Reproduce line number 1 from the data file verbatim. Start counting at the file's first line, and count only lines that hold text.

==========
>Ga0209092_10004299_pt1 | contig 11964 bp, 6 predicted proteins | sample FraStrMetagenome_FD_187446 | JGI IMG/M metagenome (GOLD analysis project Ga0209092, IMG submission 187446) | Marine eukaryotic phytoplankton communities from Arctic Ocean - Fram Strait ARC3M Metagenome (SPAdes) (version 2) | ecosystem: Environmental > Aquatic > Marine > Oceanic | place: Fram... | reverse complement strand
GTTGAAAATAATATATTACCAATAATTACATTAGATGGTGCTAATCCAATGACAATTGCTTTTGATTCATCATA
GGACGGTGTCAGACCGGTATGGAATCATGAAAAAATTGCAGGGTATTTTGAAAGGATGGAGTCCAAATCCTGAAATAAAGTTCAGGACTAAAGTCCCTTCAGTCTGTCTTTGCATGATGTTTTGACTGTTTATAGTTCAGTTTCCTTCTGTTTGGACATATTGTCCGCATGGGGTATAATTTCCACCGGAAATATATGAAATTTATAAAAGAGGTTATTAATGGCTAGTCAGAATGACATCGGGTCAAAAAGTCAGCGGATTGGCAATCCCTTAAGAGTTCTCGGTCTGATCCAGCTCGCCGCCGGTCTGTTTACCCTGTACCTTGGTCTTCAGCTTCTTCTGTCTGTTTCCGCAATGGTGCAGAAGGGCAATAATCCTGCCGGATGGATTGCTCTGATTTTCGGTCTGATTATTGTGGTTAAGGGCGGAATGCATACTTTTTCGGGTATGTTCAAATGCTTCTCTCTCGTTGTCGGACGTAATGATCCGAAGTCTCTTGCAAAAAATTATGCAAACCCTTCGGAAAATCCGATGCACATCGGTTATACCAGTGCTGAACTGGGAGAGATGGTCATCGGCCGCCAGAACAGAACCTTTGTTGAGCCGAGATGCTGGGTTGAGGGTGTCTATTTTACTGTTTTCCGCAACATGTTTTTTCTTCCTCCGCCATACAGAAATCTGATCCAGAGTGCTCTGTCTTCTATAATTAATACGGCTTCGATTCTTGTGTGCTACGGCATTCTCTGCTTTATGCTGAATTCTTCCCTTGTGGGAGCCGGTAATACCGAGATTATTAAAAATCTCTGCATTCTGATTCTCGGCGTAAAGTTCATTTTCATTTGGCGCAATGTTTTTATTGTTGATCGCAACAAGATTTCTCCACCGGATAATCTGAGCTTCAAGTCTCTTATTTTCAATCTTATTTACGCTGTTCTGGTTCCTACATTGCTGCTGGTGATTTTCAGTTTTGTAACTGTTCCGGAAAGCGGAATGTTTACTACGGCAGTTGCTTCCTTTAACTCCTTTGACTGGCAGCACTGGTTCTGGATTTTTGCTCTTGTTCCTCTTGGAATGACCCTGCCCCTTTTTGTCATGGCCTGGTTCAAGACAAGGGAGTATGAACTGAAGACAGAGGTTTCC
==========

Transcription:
>Ga0209092_10004299_pt1 | contig 11964 bp, 6 predicted proteins | sample FraStrMetagenome_FD_187446 | JGI IMG/M metagenome (GOLD analysis project Ga0209092, IMG submission 187446) | Marine eukaryotic phytoplankton communities from Arctic Ocean - Fram Strait ARC3M Metagenome (SPAdes) (version 2) | ecosystem: Environmental > Aquatic > Marine > Oceanic | place: Fram... | reverse complement strand